-> Don't even consider yourself a Chinese if you haven't had Abalone. (unless you can't afford it, heehee). The most memorable one would be a mighty expensive ezoawabi (I shudder to mention the price) at Ah Yat Abalone Forum in Jakarta. (air-flown from Tsukiji in Tokyo!)
-> Yes, Thanks to my high school residence housemistress Mrs. Panickar who made a mean Paneer Tikka. Just love it!
55. McDonald’s Big Mac Meal
-> What I would order 80% of the time when dining at McDo.
-> Yes. Home-cooked by my aunt whenever I visit Hamburg, Germany. She always serve Spaetzle with frankfurters. Mmmmm....
57. Dirty gin martini
-> What I would order 50% of the time in bars. I love normal martini, but lately, munching on the olives are barely enough to satisfy my palate, hence I always order dirty martini.
58. Beer above 8% ABV
-> I've had some bock bier before...I think they're pretty strong. It was at Lowenbrau Keller in The Rocks, Sydney.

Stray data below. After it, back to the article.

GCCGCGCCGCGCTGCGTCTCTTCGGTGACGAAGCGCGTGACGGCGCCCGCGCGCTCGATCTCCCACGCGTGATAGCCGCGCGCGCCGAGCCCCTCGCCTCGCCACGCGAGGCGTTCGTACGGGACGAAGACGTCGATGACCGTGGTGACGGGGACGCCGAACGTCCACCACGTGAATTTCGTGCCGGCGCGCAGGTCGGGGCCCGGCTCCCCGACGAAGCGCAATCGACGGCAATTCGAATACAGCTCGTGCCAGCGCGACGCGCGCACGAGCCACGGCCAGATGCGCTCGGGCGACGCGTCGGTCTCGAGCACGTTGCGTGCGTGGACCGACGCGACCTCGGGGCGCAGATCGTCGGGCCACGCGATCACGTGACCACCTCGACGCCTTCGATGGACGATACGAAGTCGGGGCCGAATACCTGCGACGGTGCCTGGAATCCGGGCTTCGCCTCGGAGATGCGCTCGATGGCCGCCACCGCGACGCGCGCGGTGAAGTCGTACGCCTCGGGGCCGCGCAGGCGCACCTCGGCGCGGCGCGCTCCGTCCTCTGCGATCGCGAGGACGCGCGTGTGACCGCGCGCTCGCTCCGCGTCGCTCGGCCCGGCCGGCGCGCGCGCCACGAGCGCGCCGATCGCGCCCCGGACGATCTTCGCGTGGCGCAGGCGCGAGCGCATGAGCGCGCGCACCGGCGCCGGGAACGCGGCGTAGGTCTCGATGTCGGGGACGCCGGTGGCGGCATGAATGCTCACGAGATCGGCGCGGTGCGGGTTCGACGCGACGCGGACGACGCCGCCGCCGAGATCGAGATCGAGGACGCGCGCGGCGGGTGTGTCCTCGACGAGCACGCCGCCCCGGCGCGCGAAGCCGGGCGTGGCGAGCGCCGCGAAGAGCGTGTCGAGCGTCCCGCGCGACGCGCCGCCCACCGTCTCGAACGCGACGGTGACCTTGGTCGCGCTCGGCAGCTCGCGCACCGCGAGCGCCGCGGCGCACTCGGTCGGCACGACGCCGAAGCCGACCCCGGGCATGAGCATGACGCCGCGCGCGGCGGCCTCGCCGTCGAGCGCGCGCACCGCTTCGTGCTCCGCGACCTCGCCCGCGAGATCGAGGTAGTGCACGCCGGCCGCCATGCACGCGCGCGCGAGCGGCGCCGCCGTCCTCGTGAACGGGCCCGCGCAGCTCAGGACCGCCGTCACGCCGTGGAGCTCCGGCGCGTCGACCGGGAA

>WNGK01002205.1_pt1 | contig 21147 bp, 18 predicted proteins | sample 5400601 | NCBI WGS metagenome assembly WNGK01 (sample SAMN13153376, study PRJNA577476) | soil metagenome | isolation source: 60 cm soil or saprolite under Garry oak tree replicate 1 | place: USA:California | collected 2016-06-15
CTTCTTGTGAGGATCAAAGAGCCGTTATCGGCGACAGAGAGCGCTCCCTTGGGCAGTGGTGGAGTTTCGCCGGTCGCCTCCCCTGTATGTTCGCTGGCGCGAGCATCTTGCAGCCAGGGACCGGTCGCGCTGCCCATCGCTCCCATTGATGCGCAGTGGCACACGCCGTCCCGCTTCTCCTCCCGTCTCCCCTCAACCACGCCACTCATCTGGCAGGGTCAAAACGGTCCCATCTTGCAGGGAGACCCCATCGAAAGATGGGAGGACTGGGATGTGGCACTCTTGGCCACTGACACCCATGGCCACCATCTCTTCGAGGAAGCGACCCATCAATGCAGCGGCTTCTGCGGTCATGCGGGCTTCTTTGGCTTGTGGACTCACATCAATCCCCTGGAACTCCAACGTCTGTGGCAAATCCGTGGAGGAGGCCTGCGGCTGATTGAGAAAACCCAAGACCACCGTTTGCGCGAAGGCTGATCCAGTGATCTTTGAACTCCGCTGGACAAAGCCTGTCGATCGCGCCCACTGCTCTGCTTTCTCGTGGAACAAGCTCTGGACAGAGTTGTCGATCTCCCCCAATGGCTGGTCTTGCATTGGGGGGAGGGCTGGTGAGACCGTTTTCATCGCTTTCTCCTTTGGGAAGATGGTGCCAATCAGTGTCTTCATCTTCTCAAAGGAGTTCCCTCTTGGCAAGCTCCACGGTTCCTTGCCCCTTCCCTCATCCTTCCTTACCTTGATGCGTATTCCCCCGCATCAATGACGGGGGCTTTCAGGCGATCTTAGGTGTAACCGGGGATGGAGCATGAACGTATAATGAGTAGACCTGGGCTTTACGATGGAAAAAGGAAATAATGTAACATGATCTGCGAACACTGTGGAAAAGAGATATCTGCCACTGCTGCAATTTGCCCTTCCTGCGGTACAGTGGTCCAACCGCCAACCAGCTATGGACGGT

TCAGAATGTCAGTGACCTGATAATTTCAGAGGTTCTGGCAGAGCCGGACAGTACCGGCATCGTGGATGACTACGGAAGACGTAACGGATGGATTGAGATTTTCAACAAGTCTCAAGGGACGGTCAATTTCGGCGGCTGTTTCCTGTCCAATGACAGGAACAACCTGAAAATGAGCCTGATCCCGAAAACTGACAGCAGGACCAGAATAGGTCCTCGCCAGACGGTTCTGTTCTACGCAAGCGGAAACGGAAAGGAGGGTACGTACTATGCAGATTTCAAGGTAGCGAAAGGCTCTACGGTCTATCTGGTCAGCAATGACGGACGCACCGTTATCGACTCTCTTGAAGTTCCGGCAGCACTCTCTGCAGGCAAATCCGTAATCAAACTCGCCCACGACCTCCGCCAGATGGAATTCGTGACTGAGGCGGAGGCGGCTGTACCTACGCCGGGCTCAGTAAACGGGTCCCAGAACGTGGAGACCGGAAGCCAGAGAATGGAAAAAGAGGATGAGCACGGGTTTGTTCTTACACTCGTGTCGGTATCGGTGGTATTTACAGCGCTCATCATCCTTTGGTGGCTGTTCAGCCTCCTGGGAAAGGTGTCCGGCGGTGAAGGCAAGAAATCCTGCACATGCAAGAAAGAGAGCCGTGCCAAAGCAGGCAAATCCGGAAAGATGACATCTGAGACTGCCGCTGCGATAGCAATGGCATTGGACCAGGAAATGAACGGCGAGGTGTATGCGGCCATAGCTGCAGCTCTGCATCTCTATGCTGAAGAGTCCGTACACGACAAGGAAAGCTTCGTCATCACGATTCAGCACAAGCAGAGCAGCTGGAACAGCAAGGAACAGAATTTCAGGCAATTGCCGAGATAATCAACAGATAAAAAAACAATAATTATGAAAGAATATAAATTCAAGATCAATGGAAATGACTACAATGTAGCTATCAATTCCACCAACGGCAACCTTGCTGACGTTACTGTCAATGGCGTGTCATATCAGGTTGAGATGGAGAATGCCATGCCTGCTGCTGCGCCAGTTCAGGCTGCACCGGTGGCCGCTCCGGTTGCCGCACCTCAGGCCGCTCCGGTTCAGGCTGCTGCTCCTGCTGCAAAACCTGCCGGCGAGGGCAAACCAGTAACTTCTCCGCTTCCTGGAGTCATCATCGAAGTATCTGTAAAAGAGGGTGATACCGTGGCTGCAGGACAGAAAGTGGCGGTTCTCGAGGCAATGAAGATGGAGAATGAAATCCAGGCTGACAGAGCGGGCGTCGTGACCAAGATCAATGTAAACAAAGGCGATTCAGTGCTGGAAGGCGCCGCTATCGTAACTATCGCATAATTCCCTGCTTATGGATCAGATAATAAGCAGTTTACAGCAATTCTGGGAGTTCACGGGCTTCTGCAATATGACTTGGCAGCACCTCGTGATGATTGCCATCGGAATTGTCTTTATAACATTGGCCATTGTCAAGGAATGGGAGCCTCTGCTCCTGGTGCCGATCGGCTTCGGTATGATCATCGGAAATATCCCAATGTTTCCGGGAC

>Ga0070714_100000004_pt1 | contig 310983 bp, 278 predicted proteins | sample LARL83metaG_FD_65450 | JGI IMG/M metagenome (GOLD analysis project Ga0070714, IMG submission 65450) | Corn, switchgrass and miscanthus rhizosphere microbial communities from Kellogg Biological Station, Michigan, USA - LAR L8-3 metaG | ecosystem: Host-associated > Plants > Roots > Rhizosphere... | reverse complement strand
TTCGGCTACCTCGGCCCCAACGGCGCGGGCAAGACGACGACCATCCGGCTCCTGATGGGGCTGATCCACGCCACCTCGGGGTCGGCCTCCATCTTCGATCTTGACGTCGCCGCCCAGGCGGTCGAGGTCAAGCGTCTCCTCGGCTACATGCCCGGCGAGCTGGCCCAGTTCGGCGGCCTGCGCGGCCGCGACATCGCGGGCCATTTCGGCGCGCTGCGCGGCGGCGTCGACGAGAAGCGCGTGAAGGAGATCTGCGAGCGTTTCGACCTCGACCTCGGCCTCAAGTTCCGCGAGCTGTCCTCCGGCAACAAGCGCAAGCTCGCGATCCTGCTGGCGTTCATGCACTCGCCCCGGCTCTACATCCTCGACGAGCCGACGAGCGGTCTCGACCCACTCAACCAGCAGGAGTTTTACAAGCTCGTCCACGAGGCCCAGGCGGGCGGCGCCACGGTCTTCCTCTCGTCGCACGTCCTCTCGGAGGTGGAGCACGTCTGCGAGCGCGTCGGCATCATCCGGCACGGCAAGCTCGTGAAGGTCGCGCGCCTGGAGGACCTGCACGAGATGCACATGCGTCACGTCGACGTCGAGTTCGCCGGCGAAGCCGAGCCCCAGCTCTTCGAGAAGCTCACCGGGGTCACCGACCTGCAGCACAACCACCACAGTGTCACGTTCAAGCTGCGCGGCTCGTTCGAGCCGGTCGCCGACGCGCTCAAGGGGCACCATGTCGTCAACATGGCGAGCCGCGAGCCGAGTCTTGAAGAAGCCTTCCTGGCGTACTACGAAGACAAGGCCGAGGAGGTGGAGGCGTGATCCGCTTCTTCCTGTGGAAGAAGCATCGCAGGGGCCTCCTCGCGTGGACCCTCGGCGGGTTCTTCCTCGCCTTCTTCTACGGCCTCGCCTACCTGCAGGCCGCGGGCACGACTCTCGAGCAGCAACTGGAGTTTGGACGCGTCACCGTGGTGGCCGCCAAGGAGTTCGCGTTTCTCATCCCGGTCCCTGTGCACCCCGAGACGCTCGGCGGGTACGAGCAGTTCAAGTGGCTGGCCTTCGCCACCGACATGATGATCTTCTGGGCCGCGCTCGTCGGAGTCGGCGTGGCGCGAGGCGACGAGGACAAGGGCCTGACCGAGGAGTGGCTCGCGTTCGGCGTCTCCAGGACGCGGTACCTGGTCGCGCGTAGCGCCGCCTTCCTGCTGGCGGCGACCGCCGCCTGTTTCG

60. Carob chips
-> Yes, but not those campfire ones, mind you (only been camping TWICE in my lifetime) - I've only had Hershey's s'mores...LOL...hope that counts.
-> Never had some, but I would LOVE to, though!! I adore all type of wurst!!
-> Don't call yourself a Southeast Asian when you haven't tasted this King of all fruits. I've eaten (and loved) anything that can be made from Durians - from the fruit itself (Thai Monthong, Chanee, Very bitter and alcoholic Indonesian ones, Malaysian D24, D99, until the ridiculously expensive Mao Shan Wang, you name it, I've eaten it) to durian products ranging from fried durian, durian cheesecakes, mooncakes, ice cream, cakes, shaved ice, dodol (like a taffy), until the seldom heard but always popular 'kinca duren' (an Indonesian sweet durian sauce for many purposes, mainly for dessert or to be eaten with bread). I'm a durian fanatic!
66. Frogs’ legs
-> A family favorite. Especially the 'saklon' (stone creek frogs) - a dish popular in the Hakka-Chinese Indonesian community, but getting more and more rare nowadays.
67. Beignets, churros, elephant ears or funnel cake
-> Of course. First churros experience was on a California Churros cart in Jakarta.
-> I would LOVE some, someday.
69. Fried plantain
70. Chitterlings, or andouillette
-> My mom, back then when she was an enthusiastic cook, had a Mexican craze period when basically all she feed the family is Tex-Mex food all the time. Gazpacho is one of the dishes she made every now and then. I miss my mom's Tex-Mex food...
72. Caviar and blini